Successful field trial of attractive toxic sugar bait (ATSB) plant-spraying methods against malaria vectors in the Anopheles gambiae complex in Mali, West Africa

Günter C. Müller, John C Beier, Sekou F. Traore, Mahamadou B. Toure, Mohamed M. Traore, Sekou Bah, Seydou Doumbia, Yosef Schlein

Research output: Contribution to journalArticle

108 Citations (Scopus)

Abstract

Background: Based on highly successful demonstrations in Israel that attractive toxic sugar bait (ATSB) methods can decimate local populations of mosquitoes, this study determined the effectiveness of ATSB methods for malaria vector control in the semi-arid Bandiagara District of Mali, West Africa. Methods: Control and treatment sites, selected along a road that connects villages, contained man-made ponds that were the primary larval habitats of Anopheles gambiae and Anopheles arabiensis. Guava and honey melons, two local fruits shown to be attractive to An. gambiae s.l., were used to prepare solutions of Attractive Sugar Bait (ASB) and ATSB that additionally contained boric acid as an oral insecticide. Both included a color dye marker to facilitate determination of mosquitoes feeding on the solutions. The trial was conducted over a 38-day period, using CDC light traps to monitor mosquito populations. On day 8, ASB solution in the control site and ATSB solution in the treatment site were sprayed using a hand-pump on patches of vegetation. Samples of female mosquitoes were age-graded to determine the impact of ATSB treatment on vector longevity. Results: Immediately after spraying ATSB in the treatment site, the relative abundance of female and male An. gambiae s.l. declined about 90% from pre-treatment levels and remained low. In the treatment site, most females remaining after ATSB treatment had not completed a single gonotrophic cycle, and only 6% had completed three or more gonotrophic cycles compared with 37% pre-treatment. In the control site sprayed with ASB (without toxin), the proportion of females completing three or more gonotrophic cycles increased from 28.5% pre-treatment to 47.5% post-treatment. In the control site, detection of dye marker in over half of the females and males provided direct evidence that the mosquitoes were feeding on the sprayed solutions. Conclusion: This study in Mali shows that even a single application of ATSB can substantially decrease malaria vector population densities and longevity. It is likely that ATSB methods can be used as a new powerful tool for the control of malaria vectors, particularly since this approach is highly effective for mosquito control, technologically simple, inexpensive, and environmentally safe.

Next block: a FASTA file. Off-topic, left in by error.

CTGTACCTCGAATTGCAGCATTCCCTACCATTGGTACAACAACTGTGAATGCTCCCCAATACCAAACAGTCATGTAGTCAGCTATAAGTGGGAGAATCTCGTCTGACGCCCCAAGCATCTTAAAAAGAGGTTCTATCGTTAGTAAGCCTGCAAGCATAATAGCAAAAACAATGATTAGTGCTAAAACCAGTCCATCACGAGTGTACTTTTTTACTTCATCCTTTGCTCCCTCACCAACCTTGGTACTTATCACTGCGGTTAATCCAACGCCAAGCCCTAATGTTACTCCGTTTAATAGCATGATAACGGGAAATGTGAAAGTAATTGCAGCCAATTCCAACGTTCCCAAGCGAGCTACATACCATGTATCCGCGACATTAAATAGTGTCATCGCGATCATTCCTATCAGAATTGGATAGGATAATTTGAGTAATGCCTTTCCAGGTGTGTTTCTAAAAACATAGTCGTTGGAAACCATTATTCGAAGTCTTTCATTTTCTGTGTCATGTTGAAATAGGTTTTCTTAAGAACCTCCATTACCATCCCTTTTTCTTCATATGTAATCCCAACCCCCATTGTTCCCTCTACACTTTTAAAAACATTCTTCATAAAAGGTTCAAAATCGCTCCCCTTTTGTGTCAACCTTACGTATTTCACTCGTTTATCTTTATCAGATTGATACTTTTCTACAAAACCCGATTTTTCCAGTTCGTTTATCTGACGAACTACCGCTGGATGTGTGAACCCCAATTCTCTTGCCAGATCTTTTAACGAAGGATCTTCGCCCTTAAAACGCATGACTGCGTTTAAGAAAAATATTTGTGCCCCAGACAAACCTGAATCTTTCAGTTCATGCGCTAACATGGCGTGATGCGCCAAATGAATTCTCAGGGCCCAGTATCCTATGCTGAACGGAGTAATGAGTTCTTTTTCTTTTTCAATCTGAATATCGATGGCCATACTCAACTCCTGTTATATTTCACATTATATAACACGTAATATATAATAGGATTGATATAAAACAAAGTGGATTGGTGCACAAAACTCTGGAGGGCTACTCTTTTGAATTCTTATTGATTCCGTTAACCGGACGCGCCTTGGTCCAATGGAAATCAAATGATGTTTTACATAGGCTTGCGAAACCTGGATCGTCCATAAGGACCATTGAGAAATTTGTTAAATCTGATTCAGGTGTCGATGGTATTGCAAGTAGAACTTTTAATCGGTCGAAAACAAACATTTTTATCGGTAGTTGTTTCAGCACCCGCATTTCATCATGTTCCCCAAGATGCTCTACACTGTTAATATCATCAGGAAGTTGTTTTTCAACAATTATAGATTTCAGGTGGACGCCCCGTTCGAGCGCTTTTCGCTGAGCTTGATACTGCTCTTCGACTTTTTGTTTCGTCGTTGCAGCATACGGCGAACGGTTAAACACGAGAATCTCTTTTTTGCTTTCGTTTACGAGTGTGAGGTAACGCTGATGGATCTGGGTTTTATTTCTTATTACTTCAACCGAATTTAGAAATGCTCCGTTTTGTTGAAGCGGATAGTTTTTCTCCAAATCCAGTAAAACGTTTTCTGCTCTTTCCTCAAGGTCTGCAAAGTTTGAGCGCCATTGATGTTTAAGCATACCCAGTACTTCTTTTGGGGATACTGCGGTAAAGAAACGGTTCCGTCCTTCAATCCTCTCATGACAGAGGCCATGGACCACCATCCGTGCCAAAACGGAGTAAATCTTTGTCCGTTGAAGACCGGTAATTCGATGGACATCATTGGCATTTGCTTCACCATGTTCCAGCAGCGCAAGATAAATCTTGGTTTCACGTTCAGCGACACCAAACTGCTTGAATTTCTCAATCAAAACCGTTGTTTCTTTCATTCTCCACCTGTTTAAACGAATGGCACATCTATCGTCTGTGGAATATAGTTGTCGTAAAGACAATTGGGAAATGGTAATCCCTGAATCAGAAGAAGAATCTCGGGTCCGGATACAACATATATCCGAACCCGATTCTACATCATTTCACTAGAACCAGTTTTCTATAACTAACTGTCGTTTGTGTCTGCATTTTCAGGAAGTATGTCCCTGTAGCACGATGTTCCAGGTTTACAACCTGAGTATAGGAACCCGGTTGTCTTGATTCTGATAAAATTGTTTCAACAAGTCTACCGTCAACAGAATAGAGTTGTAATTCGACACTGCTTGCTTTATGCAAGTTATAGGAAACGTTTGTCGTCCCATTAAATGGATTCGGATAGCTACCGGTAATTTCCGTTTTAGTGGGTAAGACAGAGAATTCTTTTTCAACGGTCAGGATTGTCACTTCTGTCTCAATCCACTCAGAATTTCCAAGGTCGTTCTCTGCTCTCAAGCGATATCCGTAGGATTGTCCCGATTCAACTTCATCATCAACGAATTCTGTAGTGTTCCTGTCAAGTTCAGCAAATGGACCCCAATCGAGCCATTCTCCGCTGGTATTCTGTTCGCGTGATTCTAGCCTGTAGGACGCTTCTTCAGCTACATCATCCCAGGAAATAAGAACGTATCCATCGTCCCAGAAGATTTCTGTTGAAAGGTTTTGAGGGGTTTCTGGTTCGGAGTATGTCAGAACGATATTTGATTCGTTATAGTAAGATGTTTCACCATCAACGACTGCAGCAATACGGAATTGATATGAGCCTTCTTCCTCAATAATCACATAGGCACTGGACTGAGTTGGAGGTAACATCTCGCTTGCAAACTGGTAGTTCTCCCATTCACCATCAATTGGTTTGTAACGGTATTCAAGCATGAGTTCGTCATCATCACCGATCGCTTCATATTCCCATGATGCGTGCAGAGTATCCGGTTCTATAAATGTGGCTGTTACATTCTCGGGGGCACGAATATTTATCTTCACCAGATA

Original languageEnglish
Article number210
JournalMalaria Journal
Volume9
Issue number1
DOIs
StatePublished - Jul 23 2010

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Mali
Anopheles gambiae
Western Africa
Poisons
Malaria
Culicidae
Therapeutics
Coloring Agents
Psidium
Mosquito Control
Cucurbitaceae
Anopheles
Honey
Israel
Centers for Disease Control and Prevention (U.S.)
Insecticides
Population Density
Population
Ecosystem
Fruit

ASJC Scopus subject areas

  • Infectious Diseases
  • Parasitology